Fortunately, everything was tasty. I tried a couple new things — lotus root, fried pork with sweet corn sauce, some new type of kimchi with what looked like collard greens and onions. It was all good, but eating Korean food all the time will really take some getting used to.
After school, the kids come in and clean the teacher’s room. I’ve never seen anything like it. They all run around with dust rags, mopping the floors, emptying the trash and generally being sweet and helpful. One girl spoke with me for a few minutes (in between being really bashful and giggling with her friends), and told me that everyone says I am so beautiful and have “such a small face.” I really didn’t know what to make of it until she told me that having a small face is considered a sign of beauty in Korea, so I’ll just take the compliment.
Coming to Korea will do wonders for my self esteem. Almost everyone I meet tells me how beautiful I am — kids and adults alike. It’s flattering, but gets awkward real quick — especially coming from male co-workers two or three times my age. I went into a class every period to introduce myself, and you would think Britney Spears had walked in the door. They all gasp and clap and go crazy. A few of the braver kids even talked to me, and their English proficiency was surprisingly low. This will be quite a challenge.
On a positive note, the English classroom is fabulous! It is huge, and everything is brand new. There are all sorts of useful charts and posters on the walls, an English library, a smart board, and even a closed-off teacher’s area with a few couches in the back (which, I admit, I really don’t understand. Aren’t I supposed to be teaching when I’m in there? Is this a secret nap lair?!) I think I share this room with the other English teachers, but I’ll get my schedule hammered out on Monday (I hope).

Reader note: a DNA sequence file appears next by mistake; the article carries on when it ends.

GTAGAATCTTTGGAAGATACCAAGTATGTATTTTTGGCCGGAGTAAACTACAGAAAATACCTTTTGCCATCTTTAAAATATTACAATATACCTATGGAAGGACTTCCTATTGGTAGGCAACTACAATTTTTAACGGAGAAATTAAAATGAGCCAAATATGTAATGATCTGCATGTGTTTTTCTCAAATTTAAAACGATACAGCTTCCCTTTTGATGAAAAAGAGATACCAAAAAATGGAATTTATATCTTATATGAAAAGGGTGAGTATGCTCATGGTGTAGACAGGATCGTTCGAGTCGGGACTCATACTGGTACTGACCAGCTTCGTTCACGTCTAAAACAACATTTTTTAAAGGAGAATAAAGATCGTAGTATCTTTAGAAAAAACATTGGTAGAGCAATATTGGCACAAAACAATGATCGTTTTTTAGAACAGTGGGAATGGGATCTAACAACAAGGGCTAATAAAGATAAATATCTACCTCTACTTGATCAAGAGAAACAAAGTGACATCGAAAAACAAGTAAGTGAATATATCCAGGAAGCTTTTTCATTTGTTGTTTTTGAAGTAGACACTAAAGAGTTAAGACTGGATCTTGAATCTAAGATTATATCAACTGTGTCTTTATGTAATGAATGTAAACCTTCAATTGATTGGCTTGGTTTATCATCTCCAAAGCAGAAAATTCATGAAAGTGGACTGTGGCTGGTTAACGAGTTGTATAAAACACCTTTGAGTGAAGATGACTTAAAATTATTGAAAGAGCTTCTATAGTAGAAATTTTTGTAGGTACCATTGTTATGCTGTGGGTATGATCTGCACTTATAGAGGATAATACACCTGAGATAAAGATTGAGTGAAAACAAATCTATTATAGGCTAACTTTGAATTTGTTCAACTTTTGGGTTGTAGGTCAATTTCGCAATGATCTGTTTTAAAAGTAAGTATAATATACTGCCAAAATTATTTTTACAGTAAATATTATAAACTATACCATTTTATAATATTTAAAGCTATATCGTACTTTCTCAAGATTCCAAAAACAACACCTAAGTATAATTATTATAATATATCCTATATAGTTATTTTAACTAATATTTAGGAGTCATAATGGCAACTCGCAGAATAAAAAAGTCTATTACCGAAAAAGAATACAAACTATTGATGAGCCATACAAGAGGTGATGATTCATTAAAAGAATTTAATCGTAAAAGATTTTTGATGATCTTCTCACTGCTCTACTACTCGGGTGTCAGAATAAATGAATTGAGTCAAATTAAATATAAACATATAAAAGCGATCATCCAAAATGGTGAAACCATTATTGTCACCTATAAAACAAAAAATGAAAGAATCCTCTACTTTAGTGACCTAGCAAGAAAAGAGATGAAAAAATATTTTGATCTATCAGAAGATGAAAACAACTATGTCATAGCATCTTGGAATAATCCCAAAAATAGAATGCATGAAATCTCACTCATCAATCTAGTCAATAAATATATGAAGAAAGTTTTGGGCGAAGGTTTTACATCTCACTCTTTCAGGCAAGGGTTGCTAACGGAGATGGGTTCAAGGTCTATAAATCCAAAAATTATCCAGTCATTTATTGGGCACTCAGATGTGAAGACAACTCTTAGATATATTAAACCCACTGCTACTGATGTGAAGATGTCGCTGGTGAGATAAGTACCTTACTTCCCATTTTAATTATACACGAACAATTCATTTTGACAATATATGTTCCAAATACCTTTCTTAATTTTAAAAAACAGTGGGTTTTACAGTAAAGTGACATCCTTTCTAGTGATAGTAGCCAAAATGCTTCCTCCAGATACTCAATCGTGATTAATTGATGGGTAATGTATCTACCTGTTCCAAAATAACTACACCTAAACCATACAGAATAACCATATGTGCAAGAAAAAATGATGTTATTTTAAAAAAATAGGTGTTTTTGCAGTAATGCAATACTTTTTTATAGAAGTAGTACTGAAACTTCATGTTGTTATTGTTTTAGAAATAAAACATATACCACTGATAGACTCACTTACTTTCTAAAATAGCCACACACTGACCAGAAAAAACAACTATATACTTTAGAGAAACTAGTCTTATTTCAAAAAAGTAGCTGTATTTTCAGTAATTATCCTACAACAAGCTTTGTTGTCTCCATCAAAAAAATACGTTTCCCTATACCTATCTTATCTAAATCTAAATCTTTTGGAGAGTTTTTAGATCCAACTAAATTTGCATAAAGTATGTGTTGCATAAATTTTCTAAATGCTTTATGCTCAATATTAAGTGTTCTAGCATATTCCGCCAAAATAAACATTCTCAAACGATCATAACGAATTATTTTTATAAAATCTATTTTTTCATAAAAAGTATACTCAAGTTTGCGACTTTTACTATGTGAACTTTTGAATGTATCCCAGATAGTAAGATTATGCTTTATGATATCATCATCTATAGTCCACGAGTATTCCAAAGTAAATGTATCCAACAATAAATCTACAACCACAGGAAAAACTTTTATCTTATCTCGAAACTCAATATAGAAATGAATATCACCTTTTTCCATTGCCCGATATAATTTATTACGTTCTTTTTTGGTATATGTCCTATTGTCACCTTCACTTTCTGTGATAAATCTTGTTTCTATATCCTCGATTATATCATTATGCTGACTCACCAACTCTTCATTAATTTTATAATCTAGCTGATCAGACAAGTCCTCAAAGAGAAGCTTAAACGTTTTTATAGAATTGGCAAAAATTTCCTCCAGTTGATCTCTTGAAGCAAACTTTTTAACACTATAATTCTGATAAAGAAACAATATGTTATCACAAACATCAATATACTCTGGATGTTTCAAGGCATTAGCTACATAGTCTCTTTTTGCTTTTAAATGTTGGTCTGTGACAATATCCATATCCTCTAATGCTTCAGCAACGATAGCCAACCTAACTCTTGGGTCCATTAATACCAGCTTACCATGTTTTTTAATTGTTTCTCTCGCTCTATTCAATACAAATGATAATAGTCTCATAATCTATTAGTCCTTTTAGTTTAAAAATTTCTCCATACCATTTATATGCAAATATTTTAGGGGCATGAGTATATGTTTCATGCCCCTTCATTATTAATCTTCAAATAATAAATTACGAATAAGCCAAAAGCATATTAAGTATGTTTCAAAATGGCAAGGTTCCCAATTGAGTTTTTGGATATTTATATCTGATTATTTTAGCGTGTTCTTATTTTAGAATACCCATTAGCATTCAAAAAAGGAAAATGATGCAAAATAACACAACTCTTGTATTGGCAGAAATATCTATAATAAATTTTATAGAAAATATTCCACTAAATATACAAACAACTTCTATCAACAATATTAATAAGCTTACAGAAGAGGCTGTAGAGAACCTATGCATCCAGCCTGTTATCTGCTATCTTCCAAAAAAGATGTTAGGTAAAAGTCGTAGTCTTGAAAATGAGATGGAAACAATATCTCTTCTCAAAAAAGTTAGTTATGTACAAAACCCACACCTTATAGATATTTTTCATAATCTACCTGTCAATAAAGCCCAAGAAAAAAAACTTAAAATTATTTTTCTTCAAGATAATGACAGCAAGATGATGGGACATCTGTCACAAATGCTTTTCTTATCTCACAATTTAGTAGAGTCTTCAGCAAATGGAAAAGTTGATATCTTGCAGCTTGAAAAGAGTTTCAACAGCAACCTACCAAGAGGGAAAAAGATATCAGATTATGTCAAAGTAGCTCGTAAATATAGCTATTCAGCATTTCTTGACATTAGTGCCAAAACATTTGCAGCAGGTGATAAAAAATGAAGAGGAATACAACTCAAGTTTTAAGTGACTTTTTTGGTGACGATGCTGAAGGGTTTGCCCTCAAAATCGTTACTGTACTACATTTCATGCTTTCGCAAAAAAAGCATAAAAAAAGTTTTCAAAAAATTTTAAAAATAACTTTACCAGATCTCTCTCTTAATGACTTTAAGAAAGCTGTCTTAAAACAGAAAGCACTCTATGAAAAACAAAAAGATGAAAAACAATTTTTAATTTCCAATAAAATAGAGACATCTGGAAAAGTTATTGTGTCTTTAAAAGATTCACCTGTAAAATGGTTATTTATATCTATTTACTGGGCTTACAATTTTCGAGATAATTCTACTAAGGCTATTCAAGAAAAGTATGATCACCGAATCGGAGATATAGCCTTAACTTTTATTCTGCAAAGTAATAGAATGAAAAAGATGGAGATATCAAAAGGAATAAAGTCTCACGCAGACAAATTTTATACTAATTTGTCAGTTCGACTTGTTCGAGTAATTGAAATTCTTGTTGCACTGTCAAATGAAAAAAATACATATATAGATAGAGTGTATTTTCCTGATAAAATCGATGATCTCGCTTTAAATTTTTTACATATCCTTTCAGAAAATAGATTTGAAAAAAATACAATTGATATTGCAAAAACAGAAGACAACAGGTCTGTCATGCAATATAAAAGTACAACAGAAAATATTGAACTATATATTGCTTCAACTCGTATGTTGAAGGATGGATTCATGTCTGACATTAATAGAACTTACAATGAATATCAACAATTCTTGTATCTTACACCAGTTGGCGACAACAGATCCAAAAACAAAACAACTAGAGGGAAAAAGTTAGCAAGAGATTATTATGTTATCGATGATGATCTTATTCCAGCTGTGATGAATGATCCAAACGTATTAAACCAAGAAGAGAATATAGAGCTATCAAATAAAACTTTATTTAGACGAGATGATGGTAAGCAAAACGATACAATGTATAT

I guess for saying that I didn’t have much to talk about, I filled up a fair bit of room. Coming soon: I will fill you in on this weekend’s adventures (I hear there is a body painting festival!)
4 thoughts on “Welcome to Korea: My first day as a middle school teacher”
Tom Tito says:
Nice story with real flavor of the people.
Are you guys going to cover the Seoul Nexen Heroes baseball team coming to St. Pete in February?
Maybe you could send some photos and interviews to a local TV station.
Alex Pickett says:
I didn’t know about it! But now I’m going to look into it. I wonder if the Seoul team will bring some of Korea’s ballpark favorites, like Beondegi (http://en.wikipedia.org/wiki/Beondegi). Anyway, thanks Tom!
Funny, I always get the “you have such a small face” comment. Never thought that it was that small but the Koreans seem to think that is a good thing, so I’ll take the compliment!
hey, i saw this video, and i’m very happy to know thatthere is a pesorn who likes KOREA.sometimes, i think that the foreigners don’t like KOREAbecause they may see many unpleasant stuff during theirtrip, or experience weird situations but, now, i’m EXTREMELY glad because you introduceour country very well. and thank you.